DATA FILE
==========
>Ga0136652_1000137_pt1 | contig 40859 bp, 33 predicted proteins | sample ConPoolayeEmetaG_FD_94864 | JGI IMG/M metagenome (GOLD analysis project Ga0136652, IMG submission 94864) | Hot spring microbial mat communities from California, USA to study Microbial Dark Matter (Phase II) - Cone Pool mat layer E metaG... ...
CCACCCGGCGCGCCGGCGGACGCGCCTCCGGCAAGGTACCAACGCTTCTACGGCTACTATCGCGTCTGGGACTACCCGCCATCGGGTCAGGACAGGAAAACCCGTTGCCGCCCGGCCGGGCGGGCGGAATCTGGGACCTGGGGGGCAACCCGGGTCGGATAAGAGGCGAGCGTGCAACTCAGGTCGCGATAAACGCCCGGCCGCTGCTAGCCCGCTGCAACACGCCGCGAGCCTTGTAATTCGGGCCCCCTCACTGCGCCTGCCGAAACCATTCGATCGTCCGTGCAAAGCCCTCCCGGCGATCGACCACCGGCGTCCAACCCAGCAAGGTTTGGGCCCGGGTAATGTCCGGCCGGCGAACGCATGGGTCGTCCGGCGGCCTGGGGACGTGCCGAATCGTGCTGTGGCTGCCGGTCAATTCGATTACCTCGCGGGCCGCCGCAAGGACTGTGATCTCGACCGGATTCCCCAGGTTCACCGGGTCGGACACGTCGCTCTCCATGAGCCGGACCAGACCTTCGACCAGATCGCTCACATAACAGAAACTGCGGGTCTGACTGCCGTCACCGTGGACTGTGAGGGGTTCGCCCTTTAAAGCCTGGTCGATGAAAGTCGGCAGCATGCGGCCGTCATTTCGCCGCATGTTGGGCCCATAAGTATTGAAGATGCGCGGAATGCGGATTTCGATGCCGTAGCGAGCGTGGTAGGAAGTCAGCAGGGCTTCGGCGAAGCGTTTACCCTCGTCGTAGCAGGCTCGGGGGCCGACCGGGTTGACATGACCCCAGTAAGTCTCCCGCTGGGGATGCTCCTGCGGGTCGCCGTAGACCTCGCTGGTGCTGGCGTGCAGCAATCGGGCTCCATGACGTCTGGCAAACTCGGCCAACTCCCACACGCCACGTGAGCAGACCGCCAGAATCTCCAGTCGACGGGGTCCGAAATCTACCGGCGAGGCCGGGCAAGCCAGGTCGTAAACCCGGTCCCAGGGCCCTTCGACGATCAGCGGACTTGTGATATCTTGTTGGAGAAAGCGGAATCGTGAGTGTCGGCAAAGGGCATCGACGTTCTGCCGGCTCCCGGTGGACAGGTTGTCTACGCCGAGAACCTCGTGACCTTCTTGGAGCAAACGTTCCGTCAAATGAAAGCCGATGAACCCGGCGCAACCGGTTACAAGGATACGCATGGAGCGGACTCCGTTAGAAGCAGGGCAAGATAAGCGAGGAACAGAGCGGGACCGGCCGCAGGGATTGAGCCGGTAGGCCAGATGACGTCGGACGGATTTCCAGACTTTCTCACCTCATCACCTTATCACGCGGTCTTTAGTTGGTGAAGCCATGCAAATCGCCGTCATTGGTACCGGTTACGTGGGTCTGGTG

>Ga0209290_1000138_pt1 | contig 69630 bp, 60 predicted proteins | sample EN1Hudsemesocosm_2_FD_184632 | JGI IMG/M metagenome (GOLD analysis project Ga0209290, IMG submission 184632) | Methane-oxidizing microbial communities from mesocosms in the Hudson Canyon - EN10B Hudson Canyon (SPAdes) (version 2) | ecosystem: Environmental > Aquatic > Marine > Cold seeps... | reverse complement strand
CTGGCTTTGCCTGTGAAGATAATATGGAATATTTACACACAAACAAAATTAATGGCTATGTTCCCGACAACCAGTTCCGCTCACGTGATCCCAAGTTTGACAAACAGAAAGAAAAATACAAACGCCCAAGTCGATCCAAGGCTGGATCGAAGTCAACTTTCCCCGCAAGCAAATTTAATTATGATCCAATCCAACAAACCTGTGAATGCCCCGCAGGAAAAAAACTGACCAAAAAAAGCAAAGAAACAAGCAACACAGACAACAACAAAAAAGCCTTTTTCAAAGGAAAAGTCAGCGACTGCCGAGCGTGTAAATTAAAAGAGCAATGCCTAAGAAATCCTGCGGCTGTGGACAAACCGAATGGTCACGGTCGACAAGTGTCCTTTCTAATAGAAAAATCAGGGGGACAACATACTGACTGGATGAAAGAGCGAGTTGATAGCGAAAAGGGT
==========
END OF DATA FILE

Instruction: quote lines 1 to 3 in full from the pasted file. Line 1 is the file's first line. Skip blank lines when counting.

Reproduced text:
>Ga0136652_1000137_pt1 | contig 40859 bp, 33 predicted proteins | sample ConPoolayeEmetaG_FD_94864 | JGI IMG/M metagenome (GOLD analysis project Ga0136652, IMG submission 94864) | Hot spring microbial mat communities from California, USA to study Microbial Dark Matter (Phase II) - Cone Pool mat layer E metaG... ...
CCACCCGGCGCGCCGGCGGACGCGCCTCCGGCAAGGTACCAACGCTTCTACGGCTACTATCGCGTCTGGGACTACCCGCCATCGGGTCAGGACAGGAAAACCCGTTGCCGCCCGGCCGGGCGGGCGGAATCTGGGACCTGGGGGGCAACCCGGGTCGGATAAGAGGCGAGCGTGCAACTCAGGTCGCGATAAACGCCCGGCCGCTGCTAGCCCGCTGCAACACGCCGCGAGCCTTGTAATTCGGGCCCCCTCACTGCGCCTGCCGAAACCATTCGATCGTCCGTGCAAAGCCCTCCCGGCGATCGACCACCGGCGTCCAACCCAGCAAGGTTTGGGCCCGGGTAATGTCCGGCCGGCGAACGCATGGGTCGTCCGGCGGCCTGGGGACGTGCCGAATCGTGCTGTGGCTGCCGGTCAATTCGATTACCTCGCGGGCCGCCGCAAGGACTGTGATCTCGACCGGATTCCCCAGGTTCACCGGGTCGGACACGTCGCTCTCCATGAGCCGGACCAGACCTTCGACCAGATCGCTCACATAACAGAAACTGCGGGTCTGACTGCCGTCACCGTGGACTGTGAGGGGTTCGCCCTTTAAAGCCTGGTCGATGAAAGTCGGCAGCATGCGGCCGTCATTTCGCCGCATGTTGGGCCCATAAGTATTGAAGATGCGCGGAATGCGGATTTCGATGCCGTAGCGAGCGTGGTAGGAAGTCAGCAGGGCTTCGGCGAAGCGTTTACCCTCGTCGTAGCAGGCTCGGGGGCCGACCGGGTTGACATGACCCCAGTAAGTCTCCCGCTGGGGATGCTCCTGCGGGTCGCCGTAGACCTCGCTGGTGCTGGCGTGCAGCAATCGGGCTCCATGACGTCTGGCAAACTCGGCCAACTCCCACACGCCACGTGAGCAGACCGCCAGAATCTCCAGTCGACGGGGTCCGAAATCTACCGGCGAGGCCGGGCAAGCCAGGTCGTAAACCCGGTCCCAGGGCCCTTCGACGATCAGCGGACTTGTGATATCTTGTTGGAGAAAGCGGAATCGTGAGTGTCGGCAAAGGGCATCGACGTTCTGCCGGCTCCCGGTGGACAGGTTGTCTACGCCGAGAACCTCGTGACCTTCTTGGAGCAAACGTTCCGTCAAATGAAAGCCGATGAACCCGGCGCAACCGGTTACAAGGATACGCATGGAGCGGACTCCGTTAGAAGCAGGGCAAGATAAGCGAGGAACAGAGCGGGACCGGCCGCAGGGATTGAGCCGGTAGGCCAGATGACGTCGGACGGATTTCCAGACTTTCTCACCTCATCACCTTATCACGCGGTCTTTAGTTGGTGAAGCCATGCAAATCGCCGTCATTGGTACCGGTTACGTGGGTCTGGTG

>Ga0209290_1000138_pt1 | contig 69630 bp, 60 predicted proteins | sample EN1Hudsemesocosm_2_FD_184632 | JGI IMG/M metagenome (GOLD analysis project Ga0209290, IMG submission 184632) | Methane-oxidizing microbial communities from mesocosms in the Hudson Canyon - EN10B Hudson Canyon (SPAdes) (version 2) | ecosystem: Environmental > Aquatic > Marine > Cold seeps... | reverse complement strand